Cen, H., Lu, R., Zhu, Q., Mendoza, F. 2015. Nondestructive detection of chilling injury in cucumber fruit using hyperspectral imaging with feature selection and supervised classification. Postharvest Biology and Technology. 111:325-361.
Pan, L., Lu, R., Zhu, Q., Tu, K., Cen, H. 2016. Predict compositions and mechanical properties of sugar beet using hyperspectral scattering. Food and Bioprocess Technology. 9(7):1177-1186.
Lu, Y., Li, R., Lu, R. 2016. Fast demodulation of pattern images by spiral phase transform in structured-illumination reflectance imaging for detection of bruises in apples. Computers and Electronics in Agriculture. 127:652-658.
Lu, R. 2016. Preface. In: Lu, R., editor. Light Scattering Technology for Food Property, Quality and Safety Assessment. Abingdon, United Kingdom: CRC Press, Taylor & Francis Group. p. xi-xiii.
Lu, R. 2016. Introduction to light and optical theories. In: Lu, R., editor. Light Scattering Technology for Food Property, Quality and Safety Assessment. Abingdon, United Kingdom: CRC Press, Taylor & Francis Group. p. 1-18.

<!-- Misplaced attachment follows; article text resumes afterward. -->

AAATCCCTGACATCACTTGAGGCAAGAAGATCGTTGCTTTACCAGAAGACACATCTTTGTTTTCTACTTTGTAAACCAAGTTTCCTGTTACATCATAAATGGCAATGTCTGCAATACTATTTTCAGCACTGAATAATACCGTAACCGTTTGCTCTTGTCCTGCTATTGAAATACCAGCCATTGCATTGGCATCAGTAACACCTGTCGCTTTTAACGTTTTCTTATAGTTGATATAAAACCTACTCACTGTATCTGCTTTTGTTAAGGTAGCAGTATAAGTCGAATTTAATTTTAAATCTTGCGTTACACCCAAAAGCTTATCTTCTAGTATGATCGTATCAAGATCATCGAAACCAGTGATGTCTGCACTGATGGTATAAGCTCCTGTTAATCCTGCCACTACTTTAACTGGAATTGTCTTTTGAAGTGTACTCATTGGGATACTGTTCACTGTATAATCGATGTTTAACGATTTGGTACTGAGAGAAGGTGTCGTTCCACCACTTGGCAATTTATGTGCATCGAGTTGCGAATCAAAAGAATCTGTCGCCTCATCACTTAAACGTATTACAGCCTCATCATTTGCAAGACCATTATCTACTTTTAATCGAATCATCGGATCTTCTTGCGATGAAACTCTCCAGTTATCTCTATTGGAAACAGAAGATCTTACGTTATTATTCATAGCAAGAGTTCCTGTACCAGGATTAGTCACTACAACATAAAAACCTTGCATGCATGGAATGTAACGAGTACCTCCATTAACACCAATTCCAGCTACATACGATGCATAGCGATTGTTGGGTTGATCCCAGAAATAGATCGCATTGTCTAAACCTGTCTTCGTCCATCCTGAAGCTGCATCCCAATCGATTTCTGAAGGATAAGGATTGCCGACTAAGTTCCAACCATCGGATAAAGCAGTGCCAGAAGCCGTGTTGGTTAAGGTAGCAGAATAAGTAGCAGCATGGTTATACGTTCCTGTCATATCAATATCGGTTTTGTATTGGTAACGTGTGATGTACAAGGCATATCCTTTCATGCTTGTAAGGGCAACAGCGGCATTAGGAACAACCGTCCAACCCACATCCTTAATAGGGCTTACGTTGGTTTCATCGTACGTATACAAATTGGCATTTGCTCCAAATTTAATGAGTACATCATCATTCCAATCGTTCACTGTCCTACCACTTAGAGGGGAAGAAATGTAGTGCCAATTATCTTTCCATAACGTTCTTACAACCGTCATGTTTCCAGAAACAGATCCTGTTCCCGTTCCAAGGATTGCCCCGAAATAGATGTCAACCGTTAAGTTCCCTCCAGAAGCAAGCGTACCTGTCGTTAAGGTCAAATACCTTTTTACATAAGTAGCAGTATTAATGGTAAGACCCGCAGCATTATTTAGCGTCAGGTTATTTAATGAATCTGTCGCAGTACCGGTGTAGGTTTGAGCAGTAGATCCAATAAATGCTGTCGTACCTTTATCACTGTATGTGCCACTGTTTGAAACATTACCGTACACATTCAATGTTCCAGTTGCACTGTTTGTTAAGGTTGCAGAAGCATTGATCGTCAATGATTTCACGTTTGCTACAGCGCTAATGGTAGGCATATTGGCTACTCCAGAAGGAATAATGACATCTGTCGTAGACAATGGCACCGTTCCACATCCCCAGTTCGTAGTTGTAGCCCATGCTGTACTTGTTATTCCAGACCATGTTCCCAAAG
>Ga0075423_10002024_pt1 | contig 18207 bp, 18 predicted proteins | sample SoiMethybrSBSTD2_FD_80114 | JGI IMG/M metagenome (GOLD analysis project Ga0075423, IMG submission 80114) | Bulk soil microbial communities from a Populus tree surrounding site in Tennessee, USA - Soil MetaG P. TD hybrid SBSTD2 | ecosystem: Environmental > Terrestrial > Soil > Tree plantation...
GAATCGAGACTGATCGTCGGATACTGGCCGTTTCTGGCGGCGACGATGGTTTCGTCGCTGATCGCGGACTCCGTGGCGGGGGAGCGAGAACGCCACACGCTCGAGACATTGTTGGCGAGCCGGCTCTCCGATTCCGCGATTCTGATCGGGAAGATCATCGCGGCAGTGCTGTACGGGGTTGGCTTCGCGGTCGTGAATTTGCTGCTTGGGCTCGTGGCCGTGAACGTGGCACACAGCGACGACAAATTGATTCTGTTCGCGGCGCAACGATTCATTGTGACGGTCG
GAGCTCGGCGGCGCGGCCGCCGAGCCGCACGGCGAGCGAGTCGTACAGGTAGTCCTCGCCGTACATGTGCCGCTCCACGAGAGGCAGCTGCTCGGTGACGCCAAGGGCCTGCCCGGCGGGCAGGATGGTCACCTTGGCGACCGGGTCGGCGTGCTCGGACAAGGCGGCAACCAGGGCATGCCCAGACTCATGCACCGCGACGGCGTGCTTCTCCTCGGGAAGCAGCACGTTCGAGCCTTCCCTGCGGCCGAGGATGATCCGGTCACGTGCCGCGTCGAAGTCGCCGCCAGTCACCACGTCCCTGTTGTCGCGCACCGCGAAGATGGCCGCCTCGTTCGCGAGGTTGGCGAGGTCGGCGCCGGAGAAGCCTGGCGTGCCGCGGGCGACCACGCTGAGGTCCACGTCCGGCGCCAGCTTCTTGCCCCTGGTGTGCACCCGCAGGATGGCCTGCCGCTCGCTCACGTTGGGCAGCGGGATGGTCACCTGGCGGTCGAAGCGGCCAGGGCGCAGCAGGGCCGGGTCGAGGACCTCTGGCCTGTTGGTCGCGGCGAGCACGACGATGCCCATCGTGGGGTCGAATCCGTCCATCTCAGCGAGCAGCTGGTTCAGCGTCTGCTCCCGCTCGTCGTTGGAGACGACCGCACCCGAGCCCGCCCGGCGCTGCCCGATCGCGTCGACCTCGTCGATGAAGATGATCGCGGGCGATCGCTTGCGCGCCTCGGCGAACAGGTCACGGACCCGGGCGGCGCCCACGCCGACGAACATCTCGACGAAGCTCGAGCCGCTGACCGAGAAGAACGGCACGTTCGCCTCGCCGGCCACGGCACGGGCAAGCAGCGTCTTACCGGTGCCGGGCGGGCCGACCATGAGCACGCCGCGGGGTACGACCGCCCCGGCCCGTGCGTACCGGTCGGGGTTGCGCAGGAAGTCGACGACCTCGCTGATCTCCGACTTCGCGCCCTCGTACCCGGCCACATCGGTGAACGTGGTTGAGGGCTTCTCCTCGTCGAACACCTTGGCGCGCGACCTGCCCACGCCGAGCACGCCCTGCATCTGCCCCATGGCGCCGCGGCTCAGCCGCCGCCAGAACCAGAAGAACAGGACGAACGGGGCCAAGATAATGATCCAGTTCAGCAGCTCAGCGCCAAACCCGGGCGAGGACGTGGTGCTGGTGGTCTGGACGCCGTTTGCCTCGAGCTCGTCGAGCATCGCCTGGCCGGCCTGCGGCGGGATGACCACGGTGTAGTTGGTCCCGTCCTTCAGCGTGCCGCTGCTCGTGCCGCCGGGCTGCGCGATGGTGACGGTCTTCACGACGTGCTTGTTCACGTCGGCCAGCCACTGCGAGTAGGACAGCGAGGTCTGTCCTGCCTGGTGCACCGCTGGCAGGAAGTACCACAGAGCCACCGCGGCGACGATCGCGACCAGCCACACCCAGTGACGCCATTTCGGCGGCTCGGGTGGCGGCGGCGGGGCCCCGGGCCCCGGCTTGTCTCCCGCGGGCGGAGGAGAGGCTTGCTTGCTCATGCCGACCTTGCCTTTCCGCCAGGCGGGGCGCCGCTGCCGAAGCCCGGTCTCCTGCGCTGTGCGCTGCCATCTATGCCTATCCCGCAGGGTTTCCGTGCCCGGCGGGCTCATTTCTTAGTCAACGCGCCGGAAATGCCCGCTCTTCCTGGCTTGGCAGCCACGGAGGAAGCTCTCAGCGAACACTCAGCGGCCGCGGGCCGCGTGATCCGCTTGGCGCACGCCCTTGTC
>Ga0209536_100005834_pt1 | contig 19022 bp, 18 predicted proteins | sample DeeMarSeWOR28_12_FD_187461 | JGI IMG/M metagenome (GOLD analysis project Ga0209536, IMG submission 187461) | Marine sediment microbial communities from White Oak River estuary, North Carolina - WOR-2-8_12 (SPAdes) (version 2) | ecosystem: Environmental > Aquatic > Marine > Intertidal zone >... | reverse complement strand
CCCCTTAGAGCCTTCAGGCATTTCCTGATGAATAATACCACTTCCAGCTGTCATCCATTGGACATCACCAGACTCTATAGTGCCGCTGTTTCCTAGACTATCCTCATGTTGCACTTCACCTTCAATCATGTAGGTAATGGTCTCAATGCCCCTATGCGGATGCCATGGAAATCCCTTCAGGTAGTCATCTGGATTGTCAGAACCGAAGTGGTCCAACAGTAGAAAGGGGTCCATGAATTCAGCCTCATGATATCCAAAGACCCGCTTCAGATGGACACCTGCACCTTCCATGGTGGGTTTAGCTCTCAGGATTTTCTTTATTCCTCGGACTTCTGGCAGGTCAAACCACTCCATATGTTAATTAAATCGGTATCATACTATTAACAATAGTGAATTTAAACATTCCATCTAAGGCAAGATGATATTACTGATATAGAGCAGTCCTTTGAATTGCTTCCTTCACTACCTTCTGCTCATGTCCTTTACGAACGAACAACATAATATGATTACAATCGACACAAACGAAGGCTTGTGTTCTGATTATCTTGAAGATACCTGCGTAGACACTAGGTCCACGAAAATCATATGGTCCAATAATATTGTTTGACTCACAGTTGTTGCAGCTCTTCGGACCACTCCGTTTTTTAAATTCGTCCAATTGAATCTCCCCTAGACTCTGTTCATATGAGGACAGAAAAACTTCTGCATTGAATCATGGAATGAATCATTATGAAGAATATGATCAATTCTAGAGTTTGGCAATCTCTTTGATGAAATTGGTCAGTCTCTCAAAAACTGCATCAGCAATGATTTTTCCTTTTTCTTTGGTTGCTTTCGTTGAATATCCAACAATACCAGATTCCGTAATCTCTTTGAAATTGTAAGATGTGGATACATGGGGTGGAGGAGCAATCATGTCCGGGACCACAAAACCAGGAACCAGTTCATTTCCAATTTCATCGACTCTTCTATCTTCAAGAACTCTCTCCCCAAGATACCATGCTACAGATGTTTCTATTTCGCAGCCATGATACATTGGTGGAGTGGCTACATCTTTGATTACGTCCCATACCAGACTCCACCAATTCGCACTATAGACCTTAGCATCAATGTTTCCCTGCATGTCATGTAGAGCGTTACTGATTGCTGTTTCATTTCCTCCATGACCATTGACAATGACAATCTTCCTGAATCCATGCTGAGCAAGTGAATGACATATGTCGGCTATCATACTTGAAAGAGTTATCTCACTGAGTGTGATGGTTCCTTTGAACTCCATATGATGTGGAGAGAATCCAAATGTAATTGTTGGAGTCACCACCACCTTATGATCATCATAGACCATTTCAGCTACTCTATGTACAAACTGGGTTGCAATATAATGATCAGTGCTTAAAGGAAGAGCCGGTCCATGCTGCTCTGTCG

Lu, R. 2016. Overview of light interaction with food and biological materials. In: Lu, R., editor. Light Scattering Technology for Food Property, Quality and Safety Assessment. Abingdon, United Kingdom: CRC Press, Taylor & Francis Group. p. 19-42.
Lu, R. 2016. Theory of light transfer in food and biological materials. In: Lu, R., editor. Light Scattering Technology for Food Property, Quality and Safety Assessment. Abingdon, United Kingdom: CRC Press, Taylor & Francis Group. p. 43-78.
Cen, H., Lu, R., Nguyen-Do-Trong, N., Saeys, W. 2016. Spatially-resolved spectroscopic technique for measuring optical properties of food. In: Lu, R., editor. Light Scattering Technology for Food Property, Quality and Safety Assessment. Abingdon, United Kingdom: CRC Press, Taylor & Francis Group. p. 159-186.
Mendoza, F., Lu, R. 2016. Dynamic light scattering for measuring microstructure and rheological properties of food. In: Lu, R., editor. Light Scattering Technology for Food Property, Quality and Safety Assessment. Abingdon, United Kingdom: CRC Press, Taylor & Francis Group. p. 331-360.
Lu, Y., Lu, R. 2016. Quality evaluation of apple by computer vision. 2nd Edition In: Sun, D. editor. Computer Vision Technology for Food Quality Evaluation. London, United Kingdom: Elsevier. p. 273-303.